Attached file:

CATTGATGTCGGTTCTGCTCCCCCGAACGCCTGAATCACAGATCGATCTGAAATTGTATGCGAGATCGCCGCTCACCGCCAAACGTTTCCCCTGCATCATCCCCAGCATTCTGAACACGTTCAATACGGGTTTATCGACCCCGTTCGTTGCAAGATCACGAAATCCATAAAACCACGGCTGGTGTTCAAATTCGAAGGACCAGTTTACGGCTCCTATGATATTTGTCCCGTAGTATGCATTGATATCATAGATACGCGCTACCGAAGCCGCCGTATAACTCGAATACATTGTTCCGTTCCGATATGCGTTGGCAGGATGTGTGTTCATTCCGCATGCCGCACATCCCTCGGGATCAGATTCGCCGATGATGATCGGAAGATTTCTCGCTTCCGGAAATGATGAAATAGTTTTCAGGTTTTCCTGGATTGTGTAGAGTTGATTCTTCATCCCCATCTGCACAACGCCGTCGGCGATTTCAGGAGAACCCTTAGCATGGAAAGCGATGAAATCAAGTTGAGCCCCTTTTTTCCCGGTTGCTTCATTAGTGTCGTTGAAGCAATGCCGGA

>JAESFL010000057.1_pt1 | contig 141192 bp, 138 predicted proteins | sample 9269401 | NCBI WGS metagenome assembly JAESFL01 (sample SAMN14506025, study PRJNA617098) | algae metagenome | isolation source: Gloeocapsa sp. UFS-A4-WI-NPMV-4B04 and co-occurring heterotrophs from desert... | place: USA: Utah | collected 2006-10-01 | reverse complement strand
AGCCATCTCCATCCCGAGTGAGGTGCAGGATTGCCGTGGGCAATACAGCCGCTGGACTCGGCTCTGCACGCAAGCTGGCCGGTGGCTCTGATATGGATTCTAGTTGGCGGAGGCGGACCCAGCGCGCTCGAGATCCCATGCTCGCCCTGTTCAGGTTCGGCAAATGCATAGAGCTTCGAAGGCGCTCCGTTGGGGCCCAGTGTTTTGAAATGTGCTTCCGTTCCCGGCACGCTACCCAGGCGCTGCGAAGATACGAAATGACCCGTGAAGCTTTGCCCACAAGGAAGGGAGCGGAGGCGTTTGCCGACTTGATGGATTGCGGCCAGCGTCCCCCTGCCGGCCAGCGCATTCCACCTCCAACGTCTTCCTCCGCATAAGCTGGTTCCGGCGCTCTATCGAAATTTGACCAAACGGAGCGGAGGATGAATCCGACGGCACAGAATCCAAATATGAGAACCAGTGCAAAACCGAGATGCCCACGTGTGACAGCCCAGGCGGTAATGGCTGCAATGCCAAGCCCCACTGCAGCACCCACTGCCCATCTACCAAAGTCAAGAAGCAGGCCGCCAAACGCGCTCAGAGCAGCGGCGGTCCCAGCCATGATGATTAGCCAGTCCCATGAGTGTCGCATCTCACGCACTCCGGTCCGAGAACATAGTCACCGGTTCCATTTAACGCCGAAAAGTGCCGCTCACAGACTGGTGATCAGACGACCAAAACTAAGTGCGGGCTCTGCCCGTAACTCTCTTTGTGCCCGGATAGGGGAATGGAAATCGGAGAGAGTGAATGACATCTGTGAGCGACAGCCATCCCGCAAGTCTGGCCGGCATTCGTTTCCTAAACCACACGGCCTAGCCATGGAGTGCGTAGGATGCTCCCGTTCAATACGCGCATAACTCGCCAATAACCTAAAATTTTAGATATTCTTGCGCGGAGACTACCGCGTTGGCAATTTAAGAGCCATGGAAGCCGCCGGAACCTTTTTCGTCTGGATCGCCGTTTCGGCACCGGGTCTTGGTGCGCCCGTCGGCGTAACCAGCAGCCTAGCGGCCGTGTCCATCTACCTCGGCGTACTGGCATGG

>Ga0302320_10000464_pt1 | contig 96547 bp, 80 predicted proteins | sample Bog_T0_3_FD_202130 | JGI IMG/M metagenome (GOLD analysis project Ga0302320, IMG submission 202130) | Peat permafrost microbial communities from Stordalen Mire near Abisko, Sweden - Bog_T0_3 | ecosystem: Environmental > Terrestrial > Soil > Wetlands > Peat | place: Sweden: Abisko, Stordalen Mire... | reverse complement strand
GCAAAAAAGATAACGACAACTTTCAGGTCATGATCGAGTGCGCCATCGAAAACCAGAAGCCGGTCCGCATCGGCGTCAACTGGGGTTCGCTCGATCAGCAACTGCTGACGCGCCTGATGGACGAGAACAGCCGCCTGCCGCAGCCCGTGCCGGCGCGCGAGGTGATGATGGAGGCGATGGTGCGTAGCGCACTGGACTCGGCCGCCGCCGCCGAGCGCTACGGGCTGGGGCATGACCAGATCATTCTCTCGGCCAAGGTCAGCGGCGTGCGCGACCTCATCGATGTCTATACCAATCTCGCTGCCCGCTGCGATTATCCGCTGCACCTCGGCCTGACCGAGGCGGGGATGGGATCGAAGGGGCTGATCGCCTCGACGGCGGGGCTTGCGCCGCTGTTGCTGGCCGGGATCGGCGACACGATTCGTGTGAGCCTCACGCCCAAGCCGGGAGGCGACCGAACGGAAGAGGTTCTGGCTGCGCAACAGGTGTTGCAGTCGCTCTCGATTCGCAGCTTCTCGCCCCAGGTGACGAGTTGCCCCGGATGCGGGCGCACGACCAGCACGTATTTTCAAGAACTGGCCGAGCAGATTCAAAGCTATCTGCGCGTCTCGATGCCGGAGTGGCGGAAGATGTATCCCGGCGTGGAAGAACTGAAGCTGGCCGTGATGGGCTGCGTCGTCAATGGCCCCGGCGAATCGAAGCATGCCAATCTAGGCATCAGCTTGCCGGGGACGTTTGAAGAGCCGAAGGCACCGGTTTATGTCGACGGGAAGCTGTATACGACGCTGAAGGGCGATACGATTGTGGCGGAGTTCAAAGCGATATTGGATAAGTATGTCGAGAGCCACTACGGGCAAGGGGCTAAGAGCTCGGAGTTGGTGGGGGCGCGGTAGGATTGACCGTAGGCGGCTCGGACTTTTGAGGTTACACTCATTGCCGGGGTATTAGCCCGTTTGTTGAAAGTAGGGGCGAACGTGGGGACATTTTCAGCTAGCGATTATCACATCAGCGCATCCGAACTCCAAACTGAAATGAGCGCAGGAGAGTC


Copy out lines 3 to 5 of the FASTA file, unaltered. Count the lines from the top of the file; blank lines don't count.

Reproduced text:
AGCCATCTCCATCCCGAGTGAGGTGCAGGATTGCCGTGGGCAATACAGCCGCTGGACTCGGCTCTGCACGCAAGCTGGCCGGTGGCTCTGATATGGATTCTAGTTGGCGGAGGCGGACCCAGCGCGCTCGAGATCCCATGCTCGCCCTGTTCAGGTTCGGCAAATGCATAGAGCTTCGAAGGCGCTCCGTTGGGGCCCAGTGTTTTGAAATGTGCTTCCGTTCCCGGCACGCTACCCAGGCGCTGCGAAGATACGAAATGACCCGTGAAGCTTTGCCCACAAGGAAGGGAGCGGAGGCGTTTGCCGACTTGATGGATTGCGGCCAGCGTCCCCCTGCCGGCCAGCGCATTCCACCTCCAACGTCTTCCTCCGCATAAGCTGGTTCCGGCGCTCTATCGAAATTTGACCAAACGGAGCGGAGGATGAATCCGACGGCACAGAATCCAAATATGAGAACCAGTGCAAAACCGAGATGCCCACGTGTGACAGCCCAGGCGGTAATGGCTGCAATGCCAAGCCCCACTGCAGCACCCACTGCCCATCTACCAAAGTCAAGAAGCAGGCCGCCAAACGCGCTCAGAGCAGCGGCGGTCCCAGCCATGATGATTAGCCAGTCCCATGAGTGTCGCATCTCACGCACTCCGGTCCGAGAACATAGTCACCGGTTCCATTTAACGCCGAAAAGTGCCGCTCACAGACTGGTGATCAGACGACCAAAACTAAGTGCGGGCTCTGCCCGTAACTCTCTTTGTGCCCGGATAGGGGAATGGAAATCGGAGAGAGTGAATGACATCTGTGAGCGACAGCCATCCCGCAAGTCTGGCCGGCATTCGTTTCCTAAACCACACGGCCTAGCCATGGAGTGCGTAGGATGCTCCCGTTCAATACGCGCATAACTCGCCAATAACCTAAAATTTTAGATATTCTTGCGCGGAGACTACCGCGTTGGCAATTTAAGAGCCATGGAAGCCGCCGGAACCTTTTTCGTCTGGATCGCCGTTTCGGCACCGGGTCTTGGTGCGCCCGTCGGCGTAACCAGCAGCCTAGCGGCCGTGTCCATCTACCTCGGCGTACTGGCATGG

>Ga0302320_10000464_pt1 | contig 96547 bp, 80 predicted proteins | sample Bog_T0_3_FD_202130 | JGI IMG/M metagenome (GOLD analysis project Ga0302320, IMG submission 202130) | Peat permafrost microbial communities from Stordalen Mire near Abisko, Sweden - Bog_T0_3 | ecosystem: Environmental > Terrestrial > Soil > Wetlands > Peat | place: Sweden: Abisko, Stordalen Mire... | reverse complement strand
GCAAAAAAGATAACGACAACTTTCAGGTCATGATCGAGTGCGCCATCGAAAACCAGAAGCCGGTCCGCATCGGCGTCAACTGGGGTTCGCTCGATCAGCAACTGCTGACGCGCCTGATGGACGAGAACAGCCGCCTGCCGCAGCCCGTGCCGGCGCGCGAGGTGATGATGGAGGCGATGGTGCGTAGCGCACTGGACTCGGCCGCCGCCGCCGAGCGCTACGGGCTGGGGCATGACCAGATCATTCTCTCGGCCAAGGTCAGCGGCGTGCGCGACCTCATCGATGTCTATACCAATCTCGCTGCCCGCTGCGATTATCCGCTGCACCTCGGCCTGACCGAGGCGGGGATGGGATCGAAGGGGCTGATCGCCTCGACGGCGGGGCTTGCGCCGCTGTTGCTGGCCGGGATCGGCGACACGATTCGTGTGAGCCTCACGCCCAAGCCGGGAGGCGACCGAACGGAAGAGGTTCTGGCTGCGCAACAGGTGTTGCAGTCGCTCTCGATTCGCAGCTTCTCGCCCCAGGTGACGAGTTGCCCCGGATGCGGGCGCACGACCAGCACGTATTTTCAAGAACTGGCCGAGCAGATTCAAAGCTATCTGCGCGTCTCGATGCCGGAGTGGCGGAAGATGTATCCCGGCGTGGAAGAACTGAAGCTGGCCGTGATGGGCTGCGTCGTCAATGGCCCCGGCGAATCGAAGCATGCCAATCTAGGCATCAGCTTGCCGGGGACGTTTGAAGAGCCGAAGGCACCGGTTTATGTCGACGGGAAGCTGTATACGACGCTGAAGGGCGATACGATTGTGGCGGAGTTCAAAGCGATATTGGATAAGTATGTCGAGAGCCACTACGGGCAAGGGGCTAAGAGCTCGGAGTTGGTGGGGGCGCGGTAGGATTGACCGTAGGCGGCTCGGACTTTTGAGGTTACACTCATTGCCGGGGTATTAGCCCGTTTGTTGAAAGTAGGGGCGAACGTGGGGACATTTTCAGCTAGCGATTATCACATCAGCGCATCCGAACTCCAAACTGAAATGAGCGCAGGAGAGTC